​​​​​​​​HOW A BILL BECOMES LAW​


    Wondering how federal laws are made? Did you learn about the legislative process in school, but need a refresher? This page is designed to give you the basics.

    Many people argue that the legislative process is too slow. While this may seem true, it should be noted that the framers of our constitution deliberately devised a system of checks and balances to ensure a thorough and deliberative process. The result is a process that protects against fast, sweeping changes - or a revolution.

    What our system provides for is a process through which speed is determined by national consensus and a strong resolve to act. When these factors come together, the Congress moves swiftly. However, it is infrequent that an issue gives rise to a national consensus. We are a nation of unique individuals and our individual rights, combined with respect to minority views, are the basis upon which our legislative process was built.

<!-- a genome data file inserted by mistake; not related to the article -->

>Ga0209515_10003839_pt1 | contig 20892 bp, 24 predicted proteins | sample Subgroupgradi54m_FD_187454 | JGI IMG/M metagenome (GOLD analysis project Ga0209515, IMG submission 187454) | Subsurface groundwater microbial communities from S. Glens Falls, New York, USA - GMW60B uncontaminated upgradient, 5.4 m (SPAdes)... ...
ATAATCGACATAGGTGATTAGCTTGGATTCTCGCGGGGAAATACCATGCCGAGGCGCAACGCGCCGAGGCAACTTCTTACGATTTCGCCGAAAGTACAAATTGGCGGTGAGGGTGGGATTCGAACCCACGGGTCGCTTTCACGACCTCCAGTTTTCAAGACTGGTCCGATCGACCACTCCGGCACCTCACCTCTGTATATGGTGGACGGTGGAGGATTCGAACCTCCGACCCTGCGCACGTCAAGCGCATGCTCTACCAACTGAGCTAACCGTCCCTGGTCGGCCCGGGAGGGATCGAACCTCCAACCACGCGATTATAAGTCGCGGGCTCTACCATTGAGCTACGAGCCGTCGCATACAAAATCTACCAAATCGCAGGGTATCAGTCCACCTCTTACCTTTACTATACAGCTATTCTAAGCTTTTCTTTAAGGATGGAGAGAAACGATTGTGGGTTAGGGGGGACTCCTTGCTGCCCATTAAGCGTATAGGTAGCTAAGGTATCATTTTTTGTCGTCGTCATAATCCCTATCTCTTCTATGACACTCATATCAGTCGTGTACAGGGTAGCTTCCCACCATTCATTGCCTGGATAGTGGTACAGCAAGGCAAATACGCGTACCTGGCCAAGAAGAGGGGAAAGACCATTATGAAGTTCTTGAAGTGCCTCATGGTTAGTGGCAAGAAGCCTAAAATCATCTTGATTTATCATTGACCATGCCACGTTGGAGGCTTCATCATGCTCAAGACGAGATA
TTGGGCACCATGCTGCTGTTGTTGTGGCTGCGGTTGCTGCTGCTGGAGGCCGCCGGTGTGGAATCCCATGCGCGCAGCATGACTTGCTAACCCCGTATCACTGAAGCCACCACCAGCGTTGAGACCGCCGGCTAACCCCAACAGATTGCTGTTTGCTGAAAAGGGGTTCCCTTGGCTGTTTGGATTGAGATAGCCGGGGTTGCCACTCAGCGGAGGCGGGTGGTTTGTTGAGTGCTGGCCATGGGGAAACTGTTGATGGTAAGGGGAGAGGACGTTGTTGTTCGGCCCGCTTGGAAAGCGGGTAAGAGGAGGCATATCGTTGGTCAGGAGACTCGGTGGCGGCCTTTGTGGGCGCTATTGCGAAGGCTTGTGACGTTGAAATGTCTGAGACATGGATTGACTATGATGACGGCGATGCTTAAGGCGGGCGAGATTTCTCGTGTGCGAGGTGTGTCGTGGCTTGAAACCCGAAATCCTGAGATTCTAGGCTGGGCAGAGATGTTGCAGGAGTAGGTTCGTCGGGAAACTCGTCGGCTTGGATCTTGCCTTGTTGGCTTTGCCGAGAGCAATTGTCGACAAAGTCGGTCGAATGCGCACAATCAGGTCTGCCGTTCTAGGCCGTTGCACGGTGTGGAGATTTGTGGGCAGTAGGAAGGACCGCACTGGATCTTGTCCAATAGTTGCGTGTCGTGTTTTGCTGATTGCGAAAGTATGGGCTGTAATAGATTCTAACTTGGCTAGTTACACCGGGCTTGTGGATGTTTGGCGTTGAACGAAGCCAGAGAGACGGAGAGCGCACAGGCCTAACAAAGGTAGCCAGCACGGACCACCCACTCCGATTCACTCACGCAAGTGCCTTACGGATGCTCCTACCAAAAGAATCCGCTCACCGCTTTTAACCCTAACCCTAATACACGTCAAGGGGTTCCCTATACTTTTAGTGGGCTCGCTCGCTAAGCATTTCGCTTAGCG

Anyone may draft a bill, but only members of Congress can introduce bills, joint resolutions, concurrent resolutions, and simple resolutions, and by doing so, they become the sponsors. The official legislative process begins when a bill or resolution is numbered, referred to a committee, and printed by the Government Printing Office. At the beginning of the bill, "H.R." signifies a House bill and "S." a Senate Bill. 

    Once a bill or resolution is numbered it is sent to committee where it is reviewed, researched, and revised before it is approved to return to the House floor. If more discussion on the legislation is needed the bill will be sent to a subcommittee. Often bills die in committee never making it to the House floor for a vote.

    When a bill reaches the House floor it is then debated by Members of Congress who agree or disagree with the legislation. After passing on the House floor a bill is then referred to the Senate where it undergoes many of the same legislative procedures as within the House of Representatives. The bill is discussed in Senate committee and then sent to the Senate floor for a vote.

    If a bill is passed in both the U.S. House of Representatives and the U.S. Senate and has been approved by the President of the United states, or if a presidential veto has been overridden, the bill becomes law.​